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Places to Visit in Lancaster

The information presented on the Lancaster pages is based on the Lancaster City Centre Street Map and Guide 1999

Guided tours of historic Lancaster are available through the year. Contact the Tourist Information Centre on 01524 32878 for details.

LANCASTER CASTLE:
Castle Hill, Lancaster. Tel: 01524 64998. Website
This is one of the best preserved castles in the country. A Roman fort with a garrison of 500 horsemen once stood on the site of the present castle. Foundations of a Roman Bath House (3rd century), and Wery Wall (4th century), can still be seen nearby. Although Lancaster Castle has been altered throughout the centuries to suit the needs of its owners, the Lungess Tower built about 1200 still survives, as does the fifteenth century gatehouse which still retains an aura of impenetrability. The castle is owned by Her Majesty Queen Elizabeth in her role as Duke of Lancaster, and although much of it is currently used as a prison and courts, there is still a great deal open to the public. An impressive collection of heraldic shields is displayed in the beautiful vaulted Shire Hall. Hadrians Tower, the Grand Jury Room and Courts can all be seen on the guided tour. You can see the Drop Room (where condemned criminals were prepared for the gallows), and there is a collection of transportation chains and shackles on display. It is also possible to experience being locked in a pitch-black dungeon briefly sharing the fate of many unfortunates - like the famous Pendle Witches who were tried and condemned here, and executed nearby in 1612.
The guided tours are usually available between Easter and early November, but they may be affected by Court Sessions. Limited disabled access. Shop. Admission charge.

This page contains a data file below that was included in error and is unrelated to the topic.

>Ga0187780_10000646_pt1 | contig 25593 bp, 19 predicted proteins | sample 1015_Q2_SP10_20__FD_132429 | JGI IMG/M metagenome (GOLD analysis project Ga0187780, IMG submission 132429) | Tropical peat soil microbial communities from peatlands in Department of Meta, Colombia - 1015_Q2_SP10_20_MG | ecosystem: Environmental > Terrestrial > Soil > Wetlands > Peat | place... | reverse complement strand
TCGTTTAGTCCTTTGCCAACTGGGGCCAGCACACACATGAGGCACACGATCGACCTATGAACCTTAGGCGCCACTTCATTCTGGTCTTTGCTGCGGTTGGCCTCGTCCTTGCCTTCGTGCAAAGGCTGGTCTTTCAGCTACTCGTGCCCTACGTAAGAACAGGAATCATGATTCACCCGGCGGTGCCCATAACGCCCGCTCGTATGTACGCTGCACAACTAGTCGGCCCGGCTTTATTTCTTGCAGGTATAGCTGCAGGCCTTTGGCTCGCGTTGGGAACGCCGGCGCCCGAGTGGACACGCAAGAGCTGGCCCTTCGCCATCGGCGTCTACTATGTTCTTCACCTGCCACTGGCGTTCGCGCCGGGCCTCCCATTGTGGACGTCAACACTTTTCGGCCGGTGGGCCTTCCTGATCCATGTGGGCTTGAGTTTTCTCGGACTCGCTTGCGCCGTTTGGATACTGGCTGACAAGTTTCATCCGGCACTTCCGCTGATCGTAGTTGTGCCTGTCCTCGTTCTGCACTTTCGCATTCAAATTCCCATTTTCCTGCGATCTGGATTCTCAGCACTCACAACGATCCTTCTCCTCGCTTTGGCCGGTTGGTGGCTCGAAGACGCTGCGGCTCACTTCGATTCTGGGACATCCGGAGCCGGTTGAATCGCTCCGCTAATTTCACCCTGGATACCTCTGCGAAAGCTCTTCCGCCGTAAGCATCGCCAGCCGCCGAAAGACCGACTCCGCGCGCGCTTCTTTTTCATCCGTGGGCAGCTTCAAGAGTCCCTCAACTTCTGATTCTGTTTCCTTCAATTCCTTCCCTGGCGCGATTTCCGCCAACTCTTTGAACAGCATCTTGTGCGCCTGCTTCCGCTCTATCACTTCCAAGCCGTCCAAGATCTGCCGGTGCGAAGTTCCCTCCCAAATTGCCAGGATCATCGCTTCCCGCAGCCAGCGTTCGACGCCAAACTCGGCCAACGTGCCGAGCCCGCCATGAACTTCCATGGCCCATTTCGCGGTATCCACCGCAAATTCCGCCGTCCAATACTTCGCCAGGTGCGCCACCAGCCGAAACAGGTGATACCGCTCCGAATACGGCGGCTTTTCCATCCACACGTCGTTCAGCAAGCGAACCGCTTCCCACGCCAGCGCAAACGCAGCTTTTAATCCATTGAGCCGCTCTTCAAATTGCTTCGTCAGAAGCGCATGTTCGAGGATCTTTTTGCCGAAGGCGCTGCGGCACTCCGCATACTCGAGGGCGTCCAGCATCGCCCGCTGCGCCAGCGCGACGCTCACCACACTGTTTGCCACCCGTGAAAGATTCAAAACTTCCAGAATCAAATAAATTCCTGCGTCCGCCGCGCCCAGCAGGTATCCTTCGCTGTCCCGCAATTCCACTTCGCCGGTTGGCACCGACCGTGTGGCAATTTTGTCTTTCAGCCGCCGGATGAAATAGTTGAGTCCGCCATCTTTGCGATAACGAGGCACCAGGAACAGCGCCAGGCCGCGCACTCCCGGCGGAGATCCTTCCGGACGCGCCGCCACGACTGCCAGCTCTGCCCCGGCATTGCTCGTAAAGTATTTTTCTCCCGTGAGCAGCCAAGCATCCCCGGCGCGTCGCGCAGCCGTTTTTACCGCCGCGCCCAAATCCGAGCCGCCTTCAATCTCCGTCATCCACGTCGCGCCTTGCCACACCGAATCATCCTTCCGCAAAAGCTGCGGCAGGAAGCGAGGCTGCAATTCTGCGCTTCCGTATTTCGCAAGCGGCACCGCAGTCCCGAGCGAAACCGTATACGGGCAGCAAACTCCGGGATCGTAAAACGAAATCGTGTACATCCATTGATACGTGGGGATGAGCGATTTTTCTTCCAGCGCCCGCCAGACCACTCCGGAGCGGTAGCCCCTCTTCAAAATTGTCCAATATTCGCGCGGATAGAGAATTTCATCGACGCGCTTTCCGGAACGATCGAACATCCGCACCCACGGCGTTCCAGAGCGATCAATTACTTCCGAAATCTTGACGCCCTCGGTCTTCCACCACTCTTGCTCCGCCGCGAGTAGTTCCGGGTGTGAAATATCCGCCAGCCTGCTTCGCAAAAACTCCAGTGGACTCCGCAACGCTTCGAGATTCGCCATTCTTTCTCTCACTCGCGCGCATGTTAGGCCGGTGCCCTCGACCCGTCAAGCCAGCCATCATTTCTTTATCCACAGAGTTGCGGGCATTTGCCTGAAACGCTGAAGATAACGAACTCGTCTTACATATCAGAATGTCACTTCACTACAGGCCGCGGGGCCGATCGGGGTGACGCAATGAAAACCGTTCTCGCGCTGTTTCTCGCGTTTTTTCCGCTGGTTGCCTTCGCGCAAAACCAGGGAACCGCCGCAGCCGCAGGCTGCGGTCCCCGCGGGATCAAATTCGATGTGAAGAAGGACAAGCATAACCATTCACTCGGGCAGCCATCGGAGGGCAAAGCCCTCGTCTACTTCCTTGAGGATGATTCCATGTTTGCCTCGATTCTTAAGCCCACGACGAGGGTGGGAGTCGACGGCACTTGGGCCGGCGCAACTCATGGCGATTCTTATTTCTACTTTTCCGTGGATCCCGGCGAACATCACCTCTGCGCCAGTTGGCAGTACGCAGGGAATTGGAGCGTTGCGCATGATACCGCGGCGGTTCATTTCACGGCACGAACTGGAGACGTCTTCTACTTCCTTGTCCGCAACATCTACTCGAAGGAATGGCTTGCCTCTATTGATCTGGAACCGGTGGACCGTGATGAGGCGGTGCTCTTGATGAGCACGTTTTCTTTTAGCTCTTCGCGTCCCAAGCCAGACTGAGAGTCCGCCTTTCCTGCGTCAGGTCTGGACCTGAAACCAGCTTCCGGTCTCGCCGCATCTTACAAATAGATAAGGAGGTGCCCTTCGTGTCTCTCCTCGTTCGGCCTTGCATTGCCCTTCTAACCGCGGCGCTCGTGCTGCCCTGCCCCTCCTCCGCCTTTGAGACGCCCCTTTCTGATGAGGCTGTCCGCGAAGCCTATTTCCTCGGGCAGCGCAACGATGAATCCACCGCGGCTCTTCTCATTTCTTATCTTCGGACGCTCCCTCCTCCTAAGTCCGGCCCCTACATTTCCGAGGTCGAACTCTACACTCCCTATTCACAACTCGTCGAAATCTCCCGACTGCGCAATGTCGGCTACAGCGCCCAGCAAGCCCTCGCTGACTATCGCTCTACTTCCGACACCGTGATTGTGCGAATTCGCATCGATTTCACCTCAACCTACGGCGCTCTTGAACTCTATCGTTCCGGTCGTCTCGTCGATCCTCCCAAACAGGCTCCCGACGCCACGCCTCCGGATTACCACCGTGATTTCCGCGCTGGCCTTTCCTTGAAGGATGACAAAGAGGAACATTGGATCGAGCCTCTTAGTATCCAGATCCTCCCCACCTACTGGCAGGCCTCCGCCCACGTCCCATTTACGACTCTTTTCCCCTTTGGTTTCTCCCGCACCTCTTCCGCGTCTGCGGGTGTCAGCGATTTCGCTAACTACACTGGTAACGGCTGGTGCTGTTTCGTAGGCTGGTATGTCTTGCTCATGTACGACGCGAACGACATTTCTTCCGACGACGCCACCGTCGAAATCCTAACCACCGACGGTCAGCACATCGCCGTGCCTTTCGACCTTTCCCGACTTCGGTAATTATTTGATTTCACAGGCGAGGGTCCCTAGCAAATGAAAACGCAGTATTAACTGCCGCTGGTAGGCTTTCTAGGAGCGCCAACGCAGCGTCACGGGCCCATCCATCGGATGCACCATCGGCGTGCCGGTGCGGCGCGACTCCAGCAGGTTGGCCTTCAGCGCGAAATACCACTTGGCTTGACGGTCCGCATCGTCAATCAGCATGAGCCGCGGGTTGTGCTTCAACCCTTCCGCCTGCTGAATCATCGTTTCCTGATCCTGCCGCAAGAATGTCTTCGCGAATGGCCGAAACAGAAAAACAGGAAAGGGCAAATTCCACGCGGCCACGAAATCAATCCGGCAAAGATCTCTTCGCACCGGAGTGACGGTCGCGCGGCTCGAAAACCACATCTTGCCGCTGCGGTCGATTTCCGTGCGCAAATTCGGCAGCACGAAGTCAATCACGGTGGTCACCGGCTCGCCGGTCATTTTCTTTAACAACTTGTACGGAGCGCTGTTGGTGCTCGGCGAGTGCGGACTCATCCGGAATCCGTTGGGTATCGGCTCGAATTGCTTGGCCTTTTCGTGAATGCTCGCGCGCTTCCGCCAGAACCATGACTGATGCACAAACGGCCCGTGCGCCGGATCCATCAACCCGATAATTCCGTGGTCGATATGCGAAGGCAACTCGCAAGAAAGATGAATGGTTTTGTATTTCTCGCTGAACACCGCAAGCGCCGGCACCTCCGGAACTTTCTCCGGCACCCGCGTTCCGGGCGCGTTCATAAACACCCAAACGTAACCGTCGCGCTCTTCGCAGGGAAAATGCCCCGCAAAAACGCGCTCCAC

LANCASTER PRIORY AND PARISH CHURCH OF ST. MARY:
Castle Hill, Lancaster. Tel. 01524 65338. Website
The first church was built here by the Saxons around 600AD, and the remains of ornately carved stone crosses found on the site can still be seen. The present Church was founded in 1094 by Roger de Poitou, but the building as seen today was constructed between 1380-1430, and was inspired by John Of Gaunt. There is much of interest inside the Church, including exquisitely carved wooden choirstalls crafted in the fourteenth century, and the memorial chapel of the King's Own Royal Regiment, which was based in Lancaster from 1880.
Open all year. Guided tours are available. Gift shop and refectory (open Easter to October). Good disabled access.

LANCASTER CITY MUSEUM:
Market Square, Lancaster. Tel:. 01524 64637.
The Lancaster City Museum is housed in the former Town Hall and Sessions House, built in 1781. It contains permanent displays on the archaeology and social history of Lancaster, from the neolithic to the present. Of special interest is the Quernmore Burial. Changing exhibitions are held downstairs and feature local arts and crafts. The King's Own Royal Regimental Museum is also housed in the building.
Open all year except Sundays. Limited disabled access. Gift shop. Admission free.

ASHTON MEMORIAL & BUTTERFLY HOUSE AT WILLIAMSON PARK:
Entrances in Quernmore Road and Wyresdale Road.
Tel: 01524 33318. Website
Breathtaking views of Lancaster, Morecambe Bay, the Lake District, and sometimes even the Isle of Man can be had from this grand Edwardian folly. It is possibly the grandest folly in England, standing 500 feet above sea level. Inside there is the Williamson Gallery, which has changing exhibitions of work by local artists. Other attractions include the North West's leading tropical Butterfly House, a Free Flying Bird Enclosure, the Mini Beast House, and a conservation garden. The 40 acre parkland, with its combination of attractive gardens and leafy woodland, is a wonderful place to explore, and there is a children's playground.
The Promenades: Open-air theatre is held every summer in Williamson Park in the form of The Dukes' Promenades. In a unique and magical way to enjoy the theatre, the audience follows the action around the park. Tel: 01524 66645 for more information on the Promenade season.